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How to curve fit an equation with sigma function

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Gaurav Nanajkar
Gaurav Nanajkar on 25 Jul 2019
Edited: Matt J on 29 Jul 2019
Dear all,
I would like to get coefficient C0, C1....CN from the below equation,
function.JPG
I have enclosed herewith an excel having x and y co-ordinates.
Can anybody please let me know how to write this equation in 'custom equation' option in curve fitting tool or is there any other way to do it?

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Answers (2)

Alex Sha
Alex Sha on 27 Jul 2019
Hi, where are the values of Z?

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Gaurav Nanajkar
Gaurav Nanajkar on 27 Jul 2019
Hi Alex, I saw the details of the equation and according to that this equation is for 'rotationally symmetric polynomial'. As I am using it for 2D curve, in my case Z value will be 0

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Catalytic
Catalytic on 27 Jul 2019
C = polyfit( sqrt( x.^2+y.^2) , Z, N)

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Matt J
Matt J on 28 Jul 2019
It's not that polyfit is better or worse at fitting high order polynomials. It's just that high order polynomials are typically a bad thing to use as a model due to numerical instability.
For example the relationship between a polynomial's roots and its coefficients gets unstable at orders higher than about 20, as illustrated below. Notice the errors just in recovering the roots from the coefficients - I haven't even done any curve fitting yet.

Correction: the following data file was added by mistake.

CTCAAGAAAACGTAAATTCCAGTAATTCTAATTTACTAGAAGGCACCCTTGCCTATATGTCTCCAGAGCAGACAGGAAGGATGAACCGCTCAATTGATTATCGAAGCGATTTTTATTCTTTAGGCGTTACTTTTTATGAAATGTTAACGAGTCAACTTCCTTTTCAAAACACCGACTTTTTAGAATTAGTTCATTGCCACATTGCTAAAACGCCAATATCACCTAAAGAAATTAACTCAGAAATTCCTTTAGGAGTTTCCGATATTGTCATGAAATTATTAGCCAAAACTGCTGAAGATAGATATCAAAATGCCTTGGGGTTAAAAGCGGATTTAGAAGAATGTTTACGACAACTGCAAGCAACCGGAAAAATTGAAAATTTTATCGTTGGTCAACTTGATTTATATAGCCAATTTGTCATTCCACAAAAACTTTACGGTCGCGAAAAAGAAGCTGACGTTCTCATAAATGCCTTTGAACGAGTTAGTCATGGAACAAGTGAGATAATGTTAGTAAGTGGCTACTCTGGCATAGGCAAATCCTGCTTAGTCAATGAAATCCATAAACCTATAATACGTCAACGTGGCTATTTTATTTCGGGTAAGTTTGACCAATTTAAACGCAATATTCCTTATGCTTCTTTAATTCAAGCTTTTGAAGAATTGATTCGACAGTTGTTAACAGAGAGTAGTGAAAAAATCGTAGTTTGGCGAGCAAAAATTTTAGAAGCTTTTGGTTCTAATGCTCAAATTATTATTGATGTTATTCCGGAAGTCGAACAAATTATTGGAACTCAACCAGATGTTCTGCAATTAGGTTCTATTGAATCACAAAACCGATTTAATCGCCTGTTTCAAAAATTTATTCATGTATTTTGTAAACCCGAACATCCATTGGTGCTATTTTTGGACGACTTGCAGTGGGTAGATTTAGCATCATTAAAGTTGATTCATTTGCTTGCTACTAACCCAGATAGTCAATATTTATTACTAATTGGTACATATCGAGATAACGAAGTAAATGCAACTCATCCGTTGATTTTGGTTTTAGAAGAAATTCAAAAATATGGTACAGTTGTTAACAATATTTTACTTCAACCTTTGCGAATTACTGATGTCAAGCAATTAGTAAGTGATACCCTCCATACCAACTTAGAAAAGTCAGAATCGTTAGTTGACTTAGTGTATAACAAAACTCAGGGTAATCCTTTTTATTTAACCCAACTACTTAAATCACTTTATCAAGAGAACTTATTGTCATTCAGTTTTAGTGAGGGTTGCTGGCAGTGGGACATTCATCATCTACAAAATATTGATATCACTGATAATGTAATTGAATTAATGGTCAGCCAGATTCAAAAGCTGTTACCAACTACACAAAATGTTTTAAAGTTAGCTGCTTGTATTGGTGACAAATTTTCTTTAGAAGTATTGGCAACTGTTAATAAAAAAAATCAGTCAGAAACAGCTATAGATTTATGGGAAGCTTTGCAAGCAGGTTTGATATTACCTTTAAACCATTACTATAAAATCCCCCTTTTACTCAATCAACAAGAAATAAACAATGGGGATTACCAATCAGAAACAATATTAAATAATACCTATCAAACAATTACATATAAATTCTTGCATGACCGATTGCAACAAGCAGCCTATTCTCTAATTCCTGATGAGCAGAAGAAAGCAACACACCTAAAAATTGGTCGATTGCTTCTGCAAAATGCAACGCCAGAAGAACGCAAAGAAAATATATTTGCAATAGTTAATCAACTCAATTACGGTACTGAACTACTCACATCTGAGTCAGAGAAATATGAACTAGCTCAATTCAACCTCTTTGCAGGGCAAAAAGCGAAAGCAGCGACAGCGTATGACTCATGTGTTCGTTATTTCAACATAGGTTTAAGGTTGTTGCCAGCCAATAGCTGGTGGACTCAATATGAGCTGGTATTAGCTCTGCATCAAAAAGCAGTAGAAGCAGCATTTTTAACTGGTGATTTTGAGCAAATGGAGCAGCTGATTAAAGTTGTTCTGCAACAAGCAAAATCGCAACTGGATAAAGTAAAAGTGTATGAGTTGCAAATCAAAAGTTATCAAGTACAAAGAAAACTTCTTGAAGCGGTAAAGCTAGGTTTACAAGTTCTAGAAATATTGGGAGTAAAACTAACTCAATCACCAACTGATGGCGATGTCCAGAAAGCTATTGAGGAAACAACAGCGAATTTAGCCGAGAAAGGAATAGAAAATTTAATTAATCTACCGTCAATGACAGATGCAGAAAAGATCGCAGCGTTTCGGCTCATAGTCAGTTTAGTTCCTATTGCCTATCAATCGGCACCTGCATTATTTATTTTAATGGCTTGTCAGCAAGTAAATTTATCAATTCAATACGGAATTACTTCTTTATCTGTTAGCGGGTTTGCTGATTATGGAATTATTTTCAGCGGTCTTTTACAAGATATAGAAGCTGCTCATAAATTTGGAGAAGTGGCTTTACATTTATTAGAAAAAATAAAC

>> p=poly(1:20); r=real(roots(p))
r =
19.9999
19.0013
17.9937
17.0185
15.9597
15.0593
13.9302
13.0627
11.9589
11.0225
9.9912
9.0027
7.9994
7.0001
6.0000
5.0000
4.0000
3.0000
2.0000
1.0000
Gaurav Nanajkar
Gaurav Nanajkar on 28 Jul 2019
ok thanks for the clarification Matt. As you mentioned as its a higher order polynomial I will not use polyfit due to higher perecentage error.
Can you please let me know the way to curve fit it as I am not getting how to use in curve fitting app custom function due to sigma?
Matt J
Matt J on 29 Jul 2019
As you mentioned as its a higher order polynomial I will not use polyfit due to higher perecentage error.
No, that is not what I said. What I said was "It's not that polyfit is better or worse at fitting high order polynomials. It's just that high order polynomials are typically a bad thing...".
Stop using high order polynomials. Use splines instead.

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